Likelihood of non-normally distributed RVs

I have tasks that comprise of exactly two components but I have not observed the actual duration of every single one, but only the joined duration of the tasks. A task can be both, the first of two or the second of the two. I am interested in the distribution for every kind of task.
So, I want to model a set of chained equations pre_{ij} + post_{ik} = b_i where i \in 0, ..., N refers to the number of the equation and j,k \in 0, ..., M with M finite different types of tasks.
I assume that the durations are log-normally distributed.

I think the selection of a single RV per pre/post could be done with pm.Mixture (in my case every mixture should be distributed log-normally aswell), however I struggle with the sum of the both.
Below you can find a simulation, that obviously does not work, since pm.Deterministic has no observed keyword. Afaik there is no closed form for the likelihood of the sum of log-normal distributions. Hence, I can’t use a DensityDist / Potential instead.

mu_pre_true = [2, 20, 5]
mu_post_true = [9, 3, 5]

sigma_pre_true = [5, 7, 1]
sigma_post_true = [3, 5, 4]

n_samples = 500

# Only one weight for pre and post can be there at a time, probs sum to 1.
w_pre = pd.DataFrame(
    stats.multinomial.rvs(n=len(mu_pre_true), p=[(1/len(mu_pre_true)), ] * len(mu_pre_true), size=n_samples)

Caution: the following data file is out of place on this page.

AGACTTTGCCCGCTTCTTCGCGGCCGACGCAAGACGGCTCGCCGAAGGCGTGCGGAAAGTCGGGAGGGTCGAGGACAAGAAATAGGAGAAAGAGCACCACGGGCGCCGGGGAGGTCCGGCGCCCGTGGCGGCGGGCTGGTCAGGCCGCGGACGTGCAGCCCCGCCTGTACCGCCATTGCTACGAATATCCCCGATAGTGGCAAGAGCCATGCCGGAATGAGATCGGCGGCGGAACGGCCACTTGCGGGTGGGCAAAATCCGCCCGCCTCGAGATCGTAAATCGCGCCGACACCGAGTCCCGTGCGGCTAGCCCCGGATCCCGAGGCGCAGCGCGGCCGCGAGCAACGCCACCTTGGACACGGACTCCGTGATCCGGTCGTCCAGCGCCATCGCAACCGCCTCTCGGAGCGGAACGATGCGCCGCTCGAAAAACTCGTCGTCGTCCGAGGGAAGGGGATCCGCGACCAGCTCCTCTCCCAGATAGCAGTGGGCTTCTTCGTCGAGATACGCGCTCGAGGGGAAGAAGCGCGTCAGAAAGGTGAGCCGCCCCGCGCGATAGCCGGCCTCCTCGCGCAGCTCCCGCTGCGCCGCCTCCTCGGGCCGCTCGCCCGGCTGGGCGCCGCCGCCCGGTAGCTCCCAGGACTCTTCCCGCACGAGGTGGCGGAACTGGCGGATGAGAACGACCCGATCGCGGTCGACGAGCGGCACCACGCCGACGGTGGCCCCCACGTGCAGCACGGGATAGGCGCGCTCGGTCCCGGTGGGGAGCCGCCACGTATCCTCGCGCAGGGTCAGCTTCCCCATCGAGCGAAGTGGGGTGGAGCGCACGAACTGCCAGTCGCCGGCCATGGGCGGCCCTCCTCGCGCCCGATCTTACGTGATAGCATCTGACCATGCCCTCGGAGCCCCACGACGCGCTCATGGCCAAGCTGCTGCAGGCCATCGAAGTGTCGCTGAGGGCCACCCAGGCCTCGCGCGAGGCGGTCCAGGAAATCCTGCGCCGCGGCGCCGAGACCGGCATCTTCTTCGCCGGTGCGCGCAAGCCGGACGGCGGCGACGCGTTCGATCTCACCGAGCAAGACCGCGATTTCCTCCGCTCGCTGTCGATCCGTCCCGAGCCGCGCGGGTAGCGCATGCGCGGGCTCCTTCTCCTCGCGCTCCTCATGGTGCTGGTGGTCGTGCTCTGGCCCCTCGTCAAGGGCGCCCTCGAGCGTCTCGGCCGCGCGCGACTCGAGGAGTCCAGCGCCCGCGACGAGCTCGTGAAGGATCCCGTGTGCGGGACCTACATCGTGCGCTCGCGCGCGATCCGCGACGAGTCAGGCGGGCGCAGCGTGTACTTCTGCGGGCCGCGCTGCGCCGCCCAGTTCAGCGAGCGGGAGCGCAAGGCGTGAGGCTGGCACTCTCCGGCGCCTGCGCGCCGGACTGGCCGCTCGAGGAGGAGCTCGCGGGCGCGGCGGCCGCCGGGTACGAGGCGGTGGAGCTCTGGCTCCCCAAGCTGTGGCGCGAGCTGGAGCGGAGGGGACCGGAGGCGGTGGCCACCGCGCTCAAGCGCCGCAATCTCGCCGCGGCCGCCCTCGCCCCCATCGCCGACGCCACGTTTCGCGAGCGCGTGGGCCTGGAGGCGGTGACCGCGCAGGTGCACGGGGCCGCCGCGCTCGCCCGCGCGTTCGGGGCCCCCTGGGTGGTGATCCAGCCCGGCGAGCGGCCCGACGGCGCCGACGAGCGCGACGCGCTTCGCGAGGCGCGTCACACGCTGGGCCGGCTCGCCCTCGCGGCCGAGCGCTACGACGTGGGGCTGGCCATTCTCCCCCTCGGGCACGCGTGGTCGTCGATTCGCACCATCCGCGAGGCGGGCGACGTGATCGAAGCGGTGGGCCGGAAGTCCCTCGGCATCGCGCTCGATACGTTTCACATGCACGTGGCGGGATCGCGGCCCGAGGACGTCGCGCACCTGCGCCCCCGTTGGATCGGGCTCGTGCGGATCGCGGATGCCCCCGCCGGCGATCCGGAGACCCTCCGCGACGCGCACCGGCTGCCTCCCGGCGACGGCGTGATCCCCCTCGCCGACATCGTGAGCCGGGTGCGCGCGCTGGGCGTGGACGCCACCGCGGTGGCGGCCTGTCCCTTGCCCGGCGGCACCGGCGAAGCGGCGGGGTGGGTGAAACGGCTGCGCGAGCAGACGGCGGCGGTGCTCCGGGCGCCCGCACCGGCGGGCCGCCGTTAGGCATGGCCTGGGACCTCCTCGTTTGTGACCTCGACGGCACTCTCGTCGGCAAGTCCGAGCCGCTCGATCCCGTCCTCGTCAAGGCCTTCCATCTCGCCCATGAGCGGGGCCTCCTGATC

w_post = pd.DataFrame(
    stats.multinomial.rvs(n=len(mu_post_true), p=[(1/len(mu_post_true)), ] * len(mu_post_true), size=n_samples)

# simulate the true observed values
pre_true = pm.LogNormal.dist(mu=mu_pre_true, sigma=sigma_pre_true)
pre_draws = pm.draw(pre_true, draws=w_pre.shape[0])

post_true = pm.LogNormal.dist(mu=mu_post_true, sigma=sigma_post_true)
post_draws = pm.draw(post_true, draws=w_post.shape[0])

samples = (pre_draws * w_pre).sum(axis=1) + (post_draws * w_post).sum(axis=1)

with Model(
            "type": w_pre.columns,
            "obs": w_post.index,
) as base_model:

    # Priors
    pre_dist_mu = pm.HalfNormal(name="pre_mu", mu=5, sigma=1, dims="type")
    post_dist_mu = pm.HalfNormal(name="post_mu", mu=3, sigma=1, dims="type")
    pre_dist_sigma = pm.HalfCauchy(name="pre_mu", mu=5, sigma=1, dims="type")
    post_dist_sigma = pm.HalfCauchy(name="post_mu", mu=3, sigma=1, dims="type")

    # Parameters of interest
    pre_dist = pm.LogNormal(name="LogNormal", mu=pre_dist_mu, sigma=pre_dist_sigma)
    post_dist = pm.LogNormal(name="LogNormal", mu=post_dist_mu, sigma=post_dist_sigma)

    # weights
    pre_wt = pm.MutableData('wt', w_pre, dims=['obs', 'type'])
    post_wt = pm.MutableData('wt', w_post, dims=['obs', 'type'])

    pre_mix = pm.Mixture('pre_mix', components=pre_dist, wt=pre_wt)
    post_mix = pm.Mixture('post_mix', components=post_dist, wt=post_wt)

    # Likelihood
    # obs = pm.Mixture("Likelihood", components=[pre_mix, post_mix], observed=samples)
    obs = pm.Deterministic("Like", pre_mix + post_mix, observed=samples)

    trace = pm.sample(2000,


Has someone a suggetion on how to handle this sum in PYMC?

Thank in advance!

In general, the sum of two variables requires a convolution integral. You can always use something like scipy to integrate numerically if no closed form solution exists.

You would need to wrap in in an Op and figure out the gradients as well.